Expanding the beauty of OMSP a good idea

Published 2:19 pm Tuesday, November 24, 2020

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Oak Mountain State Park has long been one of the top tourist attractions in Shelby County. People from all across the state and beyond come to the area to see the tranquil views and take advantage of the many activities the park offers.

Currently, the park is situated on Oak Mountain between Interstate 65 and U.S. 280 running north and south and between Alabama 119 and County Road 11 from east to west.

In that space, the park takes up 9,940 acres of land, featuring beautiful waterfalls, creeks, hiking trails, lakes, views, a golf course, a mountain bike trail, a campground and so much more.

Now, in a new proposal being considered by Alabama Forever Wild, the park could add an additional 1,600 acres, which would expand it to more than 10,000 acres of serene mountain land.

The new area being considered is currently owned by EBSCO, who nominated the land earlier this year to the Alabama Forever Wild Land Trust.

The property would expand to include an area of land running horizontal to County Road 11 starting near the County Road 36 intersection past Chelsea High School and up behind and just slightly past the Narrows neighborhood across from the County Road 41 intersection.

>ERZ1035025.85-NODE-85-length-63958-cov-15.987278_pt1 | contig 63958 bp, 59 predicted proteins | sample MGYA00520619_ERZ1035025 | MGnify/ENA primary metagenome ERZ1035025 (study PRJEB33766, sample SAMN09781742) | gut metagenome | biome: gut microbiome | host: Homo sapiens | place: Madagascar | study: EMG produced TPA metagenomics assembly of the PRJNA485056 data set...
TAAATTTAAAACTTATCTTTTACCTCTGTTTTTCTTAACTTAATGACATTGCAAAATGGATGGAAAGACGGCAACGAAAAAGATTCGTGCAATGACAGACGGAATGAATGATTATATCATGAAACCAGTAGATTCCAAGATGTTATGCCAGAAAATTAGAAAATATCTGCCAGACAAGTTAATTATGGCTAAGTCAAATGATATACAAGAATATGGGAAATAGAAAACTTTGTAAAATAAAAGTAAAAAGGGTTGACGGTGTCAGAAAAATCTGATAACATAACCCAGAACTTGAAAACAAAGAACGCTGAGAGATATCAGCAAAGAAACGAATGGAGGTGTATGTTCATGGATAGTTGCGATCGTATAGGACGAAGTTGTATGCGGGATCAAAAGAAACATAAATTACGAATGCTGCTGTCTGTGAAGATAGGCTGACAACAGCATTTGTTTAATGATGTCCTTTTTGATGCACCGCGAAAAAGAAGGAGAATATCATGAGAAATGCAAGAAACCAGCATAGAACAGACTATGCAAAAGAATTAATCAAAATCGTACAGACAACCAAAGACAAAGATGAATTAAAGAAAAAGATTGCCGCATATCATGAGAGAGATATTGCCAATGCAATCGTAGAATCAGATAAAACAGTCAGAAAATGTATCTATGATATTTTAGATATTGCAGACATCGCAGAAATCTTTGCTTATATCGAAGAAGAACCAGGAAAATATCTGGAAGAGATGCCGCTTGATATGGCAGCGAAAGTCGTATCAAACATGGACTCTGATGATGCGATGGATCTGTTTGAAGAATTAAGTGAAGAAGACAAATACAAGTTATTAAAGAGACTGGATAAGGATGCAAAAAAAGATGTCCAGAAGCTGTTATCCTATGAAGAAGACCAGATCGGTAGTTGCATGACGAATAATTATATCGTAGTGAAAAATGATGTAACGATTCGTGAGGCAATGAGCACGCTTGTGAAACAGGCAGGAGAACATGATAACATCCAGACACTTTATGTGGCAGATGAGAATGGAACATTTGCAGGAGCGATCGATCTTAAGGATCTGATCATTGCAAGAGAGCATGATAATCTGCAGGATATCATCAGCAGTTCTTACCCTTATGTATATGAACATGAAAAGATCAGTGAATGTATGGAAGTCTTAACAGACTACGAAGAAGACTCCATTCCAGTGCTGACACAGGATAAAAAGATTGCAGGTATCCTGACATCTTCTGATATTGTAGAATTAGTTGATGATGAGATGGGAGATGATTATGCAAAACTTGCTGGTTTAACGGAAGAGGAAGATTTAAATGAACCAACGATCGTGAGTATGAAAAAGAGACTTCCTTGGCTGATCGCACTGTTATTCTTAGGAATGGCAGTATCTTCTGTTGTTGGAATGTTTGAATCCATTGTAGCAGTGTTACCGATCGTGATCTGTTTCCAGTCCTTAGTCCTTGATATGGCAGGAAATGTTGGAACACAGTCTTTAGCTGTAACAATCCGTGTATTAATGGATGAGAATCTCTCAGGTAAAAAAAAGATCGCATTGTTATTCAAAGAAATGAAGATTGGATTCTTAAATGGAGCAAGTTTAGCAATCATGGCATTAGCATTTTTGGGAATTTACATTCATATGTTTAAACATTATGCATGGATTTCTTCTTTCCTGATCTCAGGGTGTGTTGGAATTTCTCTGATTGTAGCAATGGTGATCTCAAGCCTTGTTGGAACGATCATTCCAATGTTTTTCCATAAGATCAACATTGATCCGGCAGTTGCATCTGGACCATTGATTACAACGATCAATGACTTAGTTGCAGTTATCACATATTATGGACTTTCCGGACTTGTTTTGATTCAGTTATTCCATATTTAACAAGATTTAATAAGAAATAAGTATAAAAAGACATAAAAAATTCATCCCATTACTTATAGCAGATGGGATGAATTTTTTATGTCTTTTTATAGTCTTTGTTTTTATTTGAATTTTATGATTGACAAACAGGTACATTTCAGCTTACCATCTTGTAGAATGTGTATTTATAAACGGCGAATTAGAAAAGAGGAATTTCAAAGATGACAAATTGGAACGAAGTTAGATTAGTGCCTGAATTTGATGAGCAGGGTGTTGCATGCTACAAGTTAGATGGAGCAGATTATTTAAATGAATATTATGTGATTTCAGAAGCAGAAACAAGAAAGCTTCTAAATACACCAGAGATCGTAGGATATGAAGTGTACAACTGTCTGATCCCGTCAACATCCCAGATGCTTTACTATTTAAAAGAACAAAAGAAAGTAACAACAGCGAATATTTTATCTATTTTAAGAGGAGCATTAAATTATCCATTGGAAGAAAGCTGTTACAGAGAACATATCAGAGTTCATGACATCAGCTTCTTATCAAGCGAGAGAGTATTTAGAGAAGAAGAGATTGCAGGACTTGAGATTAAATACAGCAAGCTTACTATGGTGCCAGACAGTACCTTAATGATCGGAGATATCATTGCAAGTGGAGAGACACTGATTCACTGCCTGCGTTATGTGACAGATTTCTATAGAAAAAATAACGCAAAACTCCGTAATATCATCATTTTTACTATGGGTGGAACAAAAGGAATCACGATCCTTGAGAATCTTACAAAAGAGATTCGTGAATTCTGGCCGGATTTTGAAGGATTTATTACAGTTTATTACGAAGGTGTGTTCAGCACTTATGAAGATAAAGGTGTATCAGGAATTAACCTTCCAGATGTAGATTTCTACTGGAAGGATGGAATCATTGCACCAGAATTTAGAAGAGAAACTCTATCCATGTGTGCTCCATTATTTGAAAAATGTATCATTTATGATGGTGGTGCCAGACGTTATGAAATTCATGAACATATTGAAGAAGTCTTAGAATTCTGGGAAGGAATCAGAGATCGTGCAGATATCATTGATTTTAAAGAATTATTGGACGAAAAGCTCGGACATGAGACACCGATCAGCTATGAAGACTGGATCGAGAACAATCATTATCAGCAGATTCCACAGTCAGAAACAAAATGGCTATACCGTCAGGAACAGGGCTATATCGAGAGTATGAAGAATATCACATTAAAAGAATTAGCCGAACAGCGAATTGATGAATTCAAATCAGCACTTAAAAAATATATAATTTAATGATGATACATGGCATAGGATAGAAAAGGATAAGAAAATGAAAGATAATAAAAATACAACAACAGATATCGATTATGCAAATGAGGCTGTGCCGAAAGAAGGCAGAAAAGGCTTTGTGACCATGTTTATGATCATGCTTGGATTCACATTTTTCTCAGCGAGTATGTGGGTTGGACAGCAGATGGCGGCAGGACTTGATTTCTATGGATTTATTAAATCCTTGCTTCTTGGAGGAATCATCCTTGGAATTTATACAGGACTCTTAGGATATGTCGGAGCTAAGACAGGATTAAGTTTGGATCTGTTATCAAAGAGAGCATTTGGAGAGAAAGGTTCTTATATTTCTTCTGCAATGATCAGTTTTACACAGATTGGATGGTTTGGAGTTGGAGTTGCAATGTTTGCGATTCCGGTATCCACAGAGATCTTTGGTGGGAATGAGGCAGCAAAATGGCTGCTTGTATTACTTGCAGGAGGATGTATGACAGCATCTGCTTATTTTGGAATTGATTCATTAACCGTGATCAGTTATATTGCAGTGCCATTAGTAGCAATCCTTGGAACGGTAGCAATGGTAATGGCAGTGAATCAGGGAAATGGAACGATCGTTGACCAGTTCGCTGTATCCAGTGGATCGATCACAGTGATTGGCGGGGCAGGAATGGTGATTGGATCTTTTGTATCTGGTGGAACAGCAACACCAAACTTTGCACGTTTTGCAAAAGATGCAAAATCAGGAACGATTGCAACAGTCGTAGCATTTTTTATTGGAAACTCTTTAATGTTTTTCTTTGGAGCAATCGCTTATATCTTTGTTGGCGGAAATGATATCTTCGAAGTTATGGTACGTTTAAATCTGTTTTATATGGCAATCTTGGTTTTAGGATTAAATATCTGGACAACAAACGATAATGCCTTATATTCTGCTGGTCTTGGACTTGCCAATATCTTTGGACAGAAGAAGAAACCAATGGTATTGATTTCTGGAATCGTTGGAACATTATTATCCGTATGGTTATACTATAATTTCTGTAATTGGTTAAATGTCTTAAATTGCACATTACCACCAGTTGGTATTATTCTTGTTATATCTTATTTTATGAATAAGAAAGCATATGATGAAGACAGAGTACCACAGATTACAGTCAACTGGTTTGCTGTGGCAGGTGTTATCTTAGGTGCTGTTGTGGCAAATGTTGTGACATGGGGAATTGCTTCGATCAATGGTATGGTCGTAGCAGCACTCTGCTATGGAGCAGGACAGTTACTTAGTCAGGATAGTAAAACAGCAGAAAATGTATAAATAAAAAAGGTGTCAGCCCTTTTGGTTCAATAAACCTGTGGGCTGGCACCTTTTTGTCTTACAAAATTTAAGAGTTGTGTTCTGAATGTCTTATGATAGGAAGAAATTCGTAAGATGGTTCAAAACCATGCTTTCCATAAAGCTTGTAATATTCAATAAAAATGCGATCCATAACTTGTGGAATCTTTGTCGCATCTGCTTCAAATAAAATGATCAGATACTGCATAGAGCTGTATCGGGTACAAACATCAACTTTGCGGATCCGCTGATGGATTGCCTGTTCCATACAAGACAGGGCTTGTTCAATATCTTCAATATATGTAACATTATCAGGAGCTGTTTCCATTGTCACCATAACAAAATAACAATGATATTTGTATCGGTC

While the proposal is still in the early stages and not set in stone yet, it’s one that should move forward.

Shelby County has beautiful views throughout, but the mountainous range of Oak Mountain is special in its own way and something avid outdoors people cherish.

The new addition would preserve the view from one of the state’s most popular hiking destination, King’s Chair, by upholding the land’s tranquility and views for miles.

It would also add at least three more small lakes to the property and while there is nothing confirmed on what the area will be used for, it will likely add more hiking trails, biking trail and horse riding.

It’s unclear if there would be an additional entrance to the park added off of County Road 11, but it would open a portion of the park closer to the 280 area, especially for those living in the Chelsea and Greystone/County Road 41 area.

With so much developed land across one of the state’s largest counties, it’s nice to see the opportunity to preserve one of the most tranquil spots in the state.

It would be a smart move and something that would benefit Shelby County far into the future. We would not only see the protection of wildlife and land but more area to explore, meaning more people visiting a truly special place.